I agree - the fact of there being two different UIs is a good thing.
I personally use IceWM (icewm.org), as it's fast, slick, and stays out of my way. I still need to run GnuCash, though, which forces me to install most of the Gnome supporting libraries.
Okay, so I use multi-gnome-terminal, too, but I'd live without it if all the crap I have to install to support GnuCash didn't happen to support MGT too.
I install my systems with linuxfromscratch.org. It's not too time-consuming, and gives me a great speed improvement on oldish (433 MHz Celeron, 500MHz Cyrix, etc) kit.
I think it's great that there are two competing UIs, even though I use neither, I'd rather there were more, in many ways.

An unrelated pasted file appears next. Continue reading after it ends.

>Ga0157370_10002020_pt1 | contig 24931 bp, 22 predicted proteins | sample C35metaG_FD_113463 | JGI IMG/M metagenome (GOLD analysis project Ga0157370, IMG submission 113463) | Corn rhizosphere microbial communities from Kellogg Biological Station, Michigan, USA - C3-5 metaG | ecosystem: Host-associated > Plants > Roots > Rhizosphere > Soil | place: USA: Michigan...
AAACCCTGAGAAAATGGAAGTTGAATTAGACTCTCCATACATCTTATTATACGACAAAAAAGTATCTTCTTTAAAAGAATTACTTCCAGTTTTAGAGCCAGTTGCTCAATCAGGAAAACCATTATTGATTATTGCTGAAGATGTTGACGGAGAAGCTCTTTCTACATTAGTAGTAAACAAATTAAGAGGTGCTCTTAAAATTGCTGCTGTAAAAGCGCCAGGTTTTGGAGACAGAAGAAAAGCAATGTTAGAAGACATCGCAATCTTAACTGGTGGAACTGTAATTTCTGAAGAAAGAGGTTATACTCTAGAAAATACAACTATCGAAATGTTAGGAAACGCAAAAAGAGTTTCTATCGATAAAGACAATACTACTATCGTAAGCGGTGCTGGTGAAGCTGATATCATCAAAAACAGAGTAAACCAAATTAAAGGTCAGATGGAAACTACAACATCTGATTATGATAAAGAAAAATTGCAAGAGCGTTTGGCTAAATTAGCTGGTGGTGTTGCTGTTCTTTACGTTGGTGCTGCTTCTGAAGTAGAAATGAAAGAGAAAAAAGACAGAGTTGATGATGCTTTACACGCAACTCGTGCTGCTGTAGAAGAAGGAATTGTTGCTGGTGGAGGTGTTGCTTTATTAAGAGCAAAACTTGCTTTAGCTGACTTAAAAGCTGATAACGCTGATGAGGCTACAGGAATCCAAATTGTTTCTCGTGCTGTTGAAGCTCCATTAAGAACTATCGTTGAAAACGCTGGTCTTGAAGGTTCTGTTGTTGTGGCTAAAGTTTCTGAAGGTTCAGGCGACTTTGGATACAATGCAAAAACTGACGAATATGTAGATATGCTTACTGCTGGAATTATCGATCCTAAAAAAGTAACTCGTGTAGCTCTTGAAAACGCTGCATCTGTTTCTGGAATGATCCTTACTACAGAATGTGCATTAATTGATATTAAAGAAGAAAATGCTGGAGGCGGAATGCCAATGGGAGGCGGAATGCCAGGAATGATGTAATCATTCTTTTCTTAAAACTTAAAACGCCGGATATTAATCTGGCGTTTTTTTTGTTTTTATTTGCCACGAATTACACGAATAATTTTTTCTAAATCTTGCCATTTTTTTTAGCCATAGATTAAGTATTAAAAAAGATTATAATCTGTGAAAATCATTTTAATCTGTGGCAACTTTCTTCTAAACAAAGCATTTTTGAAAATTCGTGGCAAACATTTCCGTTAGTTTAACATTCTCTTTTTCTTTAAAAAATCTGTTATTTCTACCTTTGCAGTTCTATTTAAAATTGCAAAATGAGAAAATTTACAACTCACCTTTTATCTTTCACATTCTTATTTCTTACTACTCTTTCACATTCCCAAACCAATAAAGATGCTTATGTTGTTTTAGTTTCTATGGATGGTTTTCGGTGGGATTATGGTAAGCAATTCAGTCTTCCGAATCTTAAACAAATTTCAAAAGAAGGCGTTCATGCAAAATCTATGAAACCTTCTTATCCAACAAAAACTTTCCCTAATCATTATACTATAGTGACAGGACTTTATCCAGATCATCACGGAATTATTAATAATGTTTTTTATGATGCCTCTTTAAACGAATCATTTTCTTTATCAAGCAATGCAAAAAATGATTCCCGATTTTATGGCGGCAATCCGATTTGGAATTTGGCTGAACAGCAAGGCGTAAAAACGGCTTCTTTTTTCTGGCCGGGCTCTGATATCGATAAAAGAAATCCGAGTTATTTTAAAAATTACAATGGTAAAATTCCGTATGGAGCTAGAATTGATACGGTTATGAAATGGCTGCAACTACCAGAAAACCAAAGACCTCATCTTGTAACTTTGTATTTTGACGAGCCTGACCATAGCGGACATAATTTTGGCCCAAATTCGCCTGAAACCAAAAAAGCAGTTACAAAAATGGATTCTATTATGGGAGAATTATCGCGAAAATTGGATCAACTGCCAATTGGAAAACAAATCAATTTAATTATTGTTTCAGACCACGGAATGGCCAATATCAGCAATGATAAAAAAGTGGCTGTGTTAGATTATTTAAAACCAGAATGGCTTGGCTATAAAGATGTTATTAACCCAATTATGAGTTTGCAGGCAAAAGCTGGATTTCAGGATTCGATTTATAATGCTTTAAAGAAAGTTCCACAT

I do find it frustrating that the "killer app" - GnuCash in my case - assumes that you have all of Gnome installed, and doesn't specify which versions of the 60 mentioned libraries are required.
The same goes for KDE, of course.
The fact that all the major Linux distros supply all the libraries required for their version of KDE / Gnome, leads a lot of developers into saying "my app works" without really knowing what it depends upon, and therefore being unable to debug problems users may be having.
I'd like to have Konqueror around, but there's no way I'm going to go through all that crap to get it.
What I guess I'm really saying is it's great to have Gnome and KDE, if they'd (especially Gnome) just document exactly what is required, what depends upon what else, and exact version numbers.
There are 10 types of people in the world:
Those who understand binary, and those who don't.
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